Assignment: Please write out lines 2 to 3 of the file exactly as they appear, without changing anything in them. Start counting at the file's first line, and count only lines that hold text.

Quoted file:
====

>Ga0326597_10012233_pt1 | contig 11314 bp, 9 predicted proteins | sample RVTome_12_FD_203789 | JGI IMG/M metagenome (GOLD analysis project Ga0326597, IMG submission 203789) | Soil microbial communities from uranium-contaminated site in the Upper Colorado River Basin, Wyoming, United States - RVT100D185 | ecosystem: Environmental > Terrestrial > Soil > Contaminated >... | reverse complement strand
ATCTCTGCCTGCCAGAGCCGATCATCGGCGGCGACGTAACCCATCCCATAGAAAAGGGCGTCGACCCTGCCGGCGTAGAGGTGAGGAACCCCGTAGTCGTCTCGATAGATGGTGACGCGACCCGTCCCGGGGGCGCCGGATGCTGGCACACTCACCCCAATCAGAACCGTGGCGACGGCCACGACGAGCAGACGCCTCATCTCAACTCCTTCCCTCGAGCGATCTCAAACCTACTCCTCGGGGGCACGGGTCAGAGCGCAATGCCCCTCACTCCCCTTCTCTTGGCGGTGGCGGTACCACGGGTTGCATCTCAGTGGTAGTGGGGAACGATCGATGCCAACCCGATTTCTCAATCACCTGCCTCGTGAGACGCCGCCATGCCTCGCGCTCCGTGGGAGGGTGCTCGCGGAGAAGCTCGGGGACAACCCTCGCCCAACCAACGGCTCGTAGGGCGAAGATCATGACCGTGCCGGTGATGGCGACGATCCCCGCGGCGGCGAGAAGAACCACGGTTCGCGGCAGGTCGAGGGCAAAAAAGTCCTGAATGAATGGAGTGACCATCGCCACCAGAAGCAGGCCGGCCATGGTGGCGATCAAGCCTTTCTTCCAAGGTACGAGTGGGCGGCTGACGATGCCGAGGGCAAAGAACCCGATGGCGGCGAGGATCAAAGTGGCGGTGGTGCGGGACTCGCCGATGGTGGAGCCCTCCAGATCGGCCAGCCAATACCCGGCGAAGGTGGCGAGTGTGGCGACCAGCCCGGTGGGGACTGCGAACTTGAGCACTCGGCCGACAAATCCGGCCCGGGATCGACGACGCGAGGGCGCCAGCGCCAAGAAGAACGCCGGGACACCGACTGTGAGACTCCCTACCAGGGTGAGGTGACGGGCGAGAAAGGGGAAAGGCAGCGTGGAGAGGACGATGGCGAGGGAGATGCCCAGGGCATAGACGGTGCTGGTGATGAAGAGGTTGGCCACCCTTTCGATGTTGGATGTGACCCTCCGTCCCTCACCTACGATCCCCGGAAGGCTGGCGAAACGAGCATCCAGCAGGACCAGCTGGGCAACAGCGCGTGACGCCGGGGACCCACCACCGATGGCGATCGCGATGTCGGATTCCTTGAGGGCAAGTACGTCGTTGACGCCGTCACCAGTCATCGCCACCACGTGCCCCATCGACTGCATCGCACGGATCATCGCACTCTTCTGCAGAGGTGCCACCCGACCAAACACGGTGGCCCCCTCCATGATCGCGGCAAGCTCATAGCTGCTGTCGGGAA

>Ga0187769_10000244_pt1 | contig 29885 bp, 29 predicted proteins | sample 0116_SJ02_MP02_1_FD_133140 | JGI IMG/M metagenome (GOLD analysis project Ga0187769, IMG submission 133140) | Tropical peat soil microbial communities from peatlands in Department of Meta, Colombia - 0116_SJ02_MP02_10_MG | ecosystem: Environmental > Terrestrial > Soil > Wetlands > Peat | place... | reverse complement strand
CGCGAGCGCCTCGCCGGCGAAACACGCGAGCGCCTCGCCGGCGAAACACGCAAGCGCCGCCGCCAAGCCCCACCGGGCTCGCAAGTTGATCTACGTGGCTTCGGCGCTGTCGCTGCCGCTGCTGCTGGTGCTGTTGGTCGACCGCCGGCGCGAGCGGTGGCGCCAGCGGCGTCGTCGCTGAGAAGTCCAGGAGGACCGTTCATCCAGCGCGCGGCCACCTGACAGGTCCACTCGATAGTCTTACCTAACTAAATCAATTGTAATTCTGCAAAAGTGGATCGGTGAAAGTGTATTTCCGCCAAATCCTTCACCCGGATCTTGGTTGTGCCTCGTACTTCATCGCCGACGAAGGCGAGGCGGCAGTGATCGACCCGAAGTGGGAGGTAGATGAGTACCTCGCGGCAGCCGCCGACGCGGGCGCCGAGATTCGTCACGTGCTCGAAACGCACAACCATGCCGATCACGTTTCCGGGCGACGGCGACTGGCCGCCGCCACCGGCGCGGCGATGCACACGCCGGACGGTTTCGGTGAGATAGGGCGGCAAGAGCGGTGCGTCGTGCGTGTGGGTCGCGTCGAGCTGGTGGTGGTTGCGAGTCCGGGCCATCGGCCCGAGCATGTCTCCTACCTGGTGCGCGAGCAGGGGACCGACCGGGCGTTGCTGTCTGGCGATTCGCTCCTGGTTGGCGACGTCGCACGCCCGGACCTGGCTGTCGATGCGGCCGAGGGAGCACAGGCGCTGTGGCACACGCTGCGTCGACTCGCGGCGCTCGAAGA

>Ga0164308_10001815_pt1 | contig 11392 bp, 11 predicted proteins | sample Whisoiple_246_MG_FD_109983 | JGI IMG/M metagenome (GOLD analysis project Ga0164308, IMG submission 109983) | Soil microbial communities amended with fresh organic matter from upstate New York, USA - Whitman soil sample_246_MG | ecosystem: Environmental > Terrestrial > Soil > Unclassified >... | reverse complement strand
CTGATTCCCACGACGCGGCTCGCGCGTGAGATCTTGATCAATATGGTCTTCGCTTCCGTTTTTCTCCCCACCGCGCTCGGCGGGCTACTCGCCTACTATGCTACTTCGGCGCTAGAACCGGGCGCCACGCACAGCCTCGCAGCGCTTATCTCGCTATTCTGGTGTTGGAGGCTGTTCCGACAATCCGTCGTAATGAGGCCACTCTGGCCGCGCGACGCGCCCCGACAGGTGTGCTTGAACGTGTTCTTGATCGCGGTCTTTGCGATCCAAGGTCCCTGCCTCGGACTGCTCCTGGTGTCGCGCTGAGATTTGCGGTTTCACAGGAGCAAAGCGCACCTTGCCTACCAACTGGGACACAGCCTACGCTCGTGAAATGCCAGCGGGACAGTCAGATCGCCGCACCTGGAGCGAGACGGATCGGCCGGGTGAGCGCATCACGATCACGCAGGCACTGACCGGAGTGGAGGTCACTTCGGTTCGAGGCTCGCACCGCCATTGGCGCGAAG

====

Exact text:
ATCTCTGCCTGCCAGAGCCGATCATCGGCGGCGACGTAACCCATCCCATAGAAAAGGGCGTCGACCCTGCCGGCGTAGAGGTGAGGAACCCCGTAGTCGTCTCGATAGATGGTGACGCGACCCGTCCCGGGGGCGCCGGATGCTGGCACACTCACCCCAATCAGAACCGTGGCGACGGCCACGACGAGCAGACGCCTCATCTCAACTCCTTCCCTCGAGCGATCTCAAACCTACTCCTCGGGGGCACGGGTCAGAGCGCAATGCCCCTCACTCCCCTTCTCTTGGCGGTGGCGGTACCACGGGTTGCATCTCAGTGGTAGTGGGGAACGATCGATGCCAACCCGATTTCTCAATCACCTGCCTCGTGAGACGCCGCCATGCCTCGCGCTCCGTGGGAGGGTGCTCGCGGAGAAGCTCGGGGACAACCCTCGCCCAACCAACGGCTCGTAGGGCGAAGATCATGACCGTGCCGGTGATGGCGACGATCCCCGCGGCGGCGAGAAGAACCACGGTTCGCGGCAGGTCGAGGGCAAAAAAGTCCTGAATGAATGGAGTGACCATCGCCACCAGAAGCAGGCCGGCCATGGTGGCGATCAAGCCTTTCTTCCAAGGTACGAGTGGGCGGCTGACGATGCCGAGGGCAAAGAACCCGATGGCGGCGAGGATCAAAGTGGCGGTGGTGCGGGACTCGCCGATGGTGGAGCCCTCCAGATCGGCCAGCCAATACCCGGCGAAGGTGGCGAGTGTGGCGACCAGCCCGGTGGGGACTGCGAACTTGAGCACTCGGCCGACAAATCCGGCCCGGGATCGACGACGCGAGGGCGCCAGCGCCAAGAAGAACGCCGGGACACCGACTGTGAGACTCCCTACCAGGGTGAGGTGACGGGCGAGAAAGGGGAAAGGCAGCGTGGAGAGGACGATGGCGAGGGAGATGCCCAGGGCATAGACGGTGCTGGTGATGAAGAGGTTGGCCACCCTTTCGATGTTGGATGTGACCCTCCGTCCCTCACCTACGATCCCCGGAAGGCTGGCGAAACGAGCATCCAGCAGGACCAGCTGGGCAACAGCGCGTGACGCCGGGGACCCACCACCGATGGCGATCGCGATGTCGGATTCCTTGAGGGCAAGTACGTCGTTGACGCCGTCACCAGTCATCGCCACCACGTGCCCCATCGACTGCATCGCACGGATCATCGCACTCTTCTGCAGAGGTGCCACCCGACCAAACACGGTGGCCCCCTCCATGATCGCGGCAAGCTCATAGCTGCTGTCGGGAA

>Ga0187769_10000244_pt1 | contig 29885 bp, 29 predicted proteins | sample 0116_SJ02_MP02_1_FD_133140 | JGI IMG/M metagenome (GOLD analysis project Ga0187769, IMG submission 133140) | Tropical peat soil microbial communities from peatlands in Department of Meta, Colombia - 0116_SJ02_MP02_10_MG | ecosystem: Environmental > Terrestrial > Soil > Wetlands > Peat | place... | reverse complement strand